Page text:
CIA Special Agent Jobs in Alaska: How to Get From Here to There
Minimum Employment Requirements
CIA special agents are the investigative experts of federal government. Their work involves performing inquiries into violations of the law or into any dangers that would threaten the country’s public health and safety. Candidates for CIA special agent jobs in Alaska must:
- Be United States citizens
- Have not used illegal drugs in the past 12 months
- Be able to assemble and assimilate large amounts of information
- Be able to work under pressure
- Be able to interact effectively with other people of different cultures or backgrounds
- Possess sound judgment
- Be able to elicit information in difficult situations
Individuals must also possess, at a minimum, a bachelor’s degree from an accredited college or university (minimum 3.0 GPA), along with at least three years of experience in criminal investigations with an excellent performance record.
Although specific degrees are generally not a requirement for CIA agent jobs in Alaska, many applicants possess degrees in science, technology, engineering, or criminal justice-related programs. Foreign language fluency is also highly recommended.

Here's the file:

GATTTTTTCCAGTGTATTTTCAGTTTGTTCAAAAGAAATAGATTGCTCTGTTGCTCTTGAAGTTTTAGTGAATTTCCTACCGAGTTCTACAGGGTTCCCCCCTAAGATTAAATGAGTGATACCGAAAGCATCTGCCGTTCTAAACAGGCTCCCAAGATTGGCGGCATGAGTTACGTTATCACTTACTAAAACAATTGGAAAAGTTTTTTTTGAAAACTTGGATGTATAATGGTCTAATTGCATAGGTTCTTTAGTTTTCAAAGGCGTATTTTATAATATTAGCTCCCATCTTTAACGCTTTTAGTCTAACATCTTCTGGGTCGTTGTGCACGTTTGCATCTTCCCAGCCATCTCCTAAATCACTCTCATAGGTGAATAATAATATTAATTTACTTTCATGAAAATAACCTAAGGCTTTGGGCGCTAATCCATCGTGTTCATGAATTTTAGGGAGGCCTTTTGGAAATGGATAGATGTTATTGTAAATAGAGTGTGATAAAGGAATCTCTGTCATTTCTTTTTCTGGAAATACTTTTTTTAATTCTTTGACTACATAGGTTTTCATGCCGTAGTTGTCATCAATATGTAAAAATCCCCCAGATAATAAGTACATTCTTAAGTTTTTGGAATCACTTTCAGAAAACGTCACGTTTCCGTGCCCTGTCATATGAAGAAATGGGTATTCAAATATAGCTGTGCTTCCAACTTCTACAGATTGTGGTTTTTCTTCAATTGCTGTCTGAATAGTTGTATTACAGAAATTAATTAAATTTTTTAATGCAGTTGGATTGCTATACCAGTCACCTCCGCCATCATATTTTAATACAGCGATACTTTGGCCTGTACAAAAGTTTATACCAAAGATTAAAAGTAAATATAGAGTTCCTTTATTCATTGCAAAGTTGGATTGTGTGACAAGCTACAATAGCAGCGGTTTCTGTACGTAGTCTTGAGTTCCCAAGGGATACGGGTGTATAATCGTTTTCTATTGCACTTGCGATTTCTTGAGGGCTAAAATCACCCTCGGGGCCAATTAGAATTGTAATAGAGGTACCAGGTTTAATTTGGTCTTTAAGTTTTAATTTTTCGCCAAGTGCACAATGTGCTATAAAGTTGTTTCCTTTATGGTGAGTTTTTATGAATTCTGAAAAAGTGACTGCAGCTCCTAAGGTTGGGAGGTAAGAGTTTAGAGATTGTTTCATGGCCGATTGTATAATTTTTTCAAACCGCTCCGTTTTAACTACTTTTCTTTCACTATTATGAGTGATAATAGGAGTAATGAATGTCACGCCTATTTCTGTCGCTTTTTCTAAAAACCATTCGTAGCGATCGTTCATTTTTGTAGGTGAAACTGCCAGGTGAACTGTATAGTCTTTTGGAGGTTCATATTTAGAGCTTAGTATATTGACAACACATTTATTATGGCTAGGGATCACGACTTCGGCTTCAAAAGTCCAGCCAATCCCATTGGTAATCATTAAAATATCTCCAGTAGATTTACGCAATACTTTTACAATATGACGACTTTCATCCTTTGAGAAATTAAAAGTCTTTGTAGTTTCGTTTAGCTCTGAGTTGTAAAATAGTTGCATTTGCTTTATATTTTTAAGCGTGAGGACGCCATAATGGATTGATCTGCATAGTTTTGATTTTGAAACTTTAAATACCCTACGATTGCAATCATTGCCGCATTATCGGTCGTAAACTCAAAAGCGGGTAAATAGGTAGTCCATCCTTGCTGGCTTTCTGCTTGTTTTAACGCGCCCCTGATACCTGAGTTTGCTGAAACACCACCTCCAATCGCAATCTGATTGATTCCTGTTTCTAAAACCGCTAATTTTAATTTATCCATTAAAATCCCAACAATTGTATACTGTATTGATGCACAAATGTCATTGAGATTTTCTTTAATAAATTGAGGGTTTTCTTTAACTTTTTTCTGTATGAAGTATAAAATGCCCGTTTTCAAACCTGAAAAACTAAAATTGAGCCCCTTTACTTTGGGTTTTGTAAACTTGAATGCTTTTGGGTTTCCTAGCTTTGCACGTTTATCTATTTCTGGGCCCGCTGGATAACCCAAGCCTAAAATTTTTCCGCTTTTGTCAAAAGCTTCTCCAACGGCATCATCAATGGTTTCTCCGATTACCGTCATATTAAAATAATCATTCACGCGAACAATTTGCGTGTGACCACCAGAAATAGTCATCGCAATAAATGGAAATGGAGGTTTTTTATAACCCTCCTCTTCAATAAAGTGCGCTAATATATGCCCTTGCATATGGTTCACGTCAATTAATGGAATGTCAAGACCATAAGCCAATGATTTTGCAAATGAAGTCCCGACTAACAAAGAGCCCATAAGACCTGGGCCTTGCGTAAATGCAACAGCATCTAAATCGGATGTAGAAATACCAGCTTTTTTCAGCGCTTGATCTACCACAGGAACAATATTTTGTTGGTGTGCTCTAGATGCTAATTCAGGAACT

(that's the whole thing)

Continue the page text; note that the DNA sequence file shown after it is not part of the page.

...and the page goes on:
Completing the Employment Process
Individuals applying for CIA agent jobs in Alaska are consenting to a background investigation by the United States government. Therefore, any provided information may be used by the CIA for these purposes.
All individuals must obtain a top-security clearance security, which is governed by the rules and regulations of federal statute and executive orders. The clearance process includes a thorough examination of an applicant’s life history and their ability to safeguard the nation’s secrets. Specifically, it addresses the candidate’s:
- Freedom from conflicting allegiances
- Potential for coercion
- Sound judgment
- Strength of character
- Willingness to abide by regulations related to the protection of sensitive information
Individuals are subject to a polygraph examination during the employment process, as well as a medical examination, which is designed to assess the candidate’s mental and physical health.
All new CIA agents, as a condition of employment, must complete the Criminal Investigator Training Program at the Federal Law Enforcement Training Center.
The CIA at Work in Alaska
The presence of the CIA in Alaska is likely strong because of this state’s oil infrastructure and its pipelines have made it a target for terrorist organizations seeking to disrupt the nation’s U.S. and global oil and gas industry.
The Trans-Alaska Pipeline System is 800 miles long, and is part of the greatest amount of exposed pipeline in the United States, thereby making it a potential target for terrorists.
Further, Alaska is home to 30 anti-missile interceptors, which are part of the nation’s missile defense capability. In 2013, these interceptors made news in wake of North Korea’s missile and nuclear testing. The U.S. military reported that it would strengthen the homeland missile defense system by deploying 14 additional, ground-based interceptors at Fort Greely in Alaska.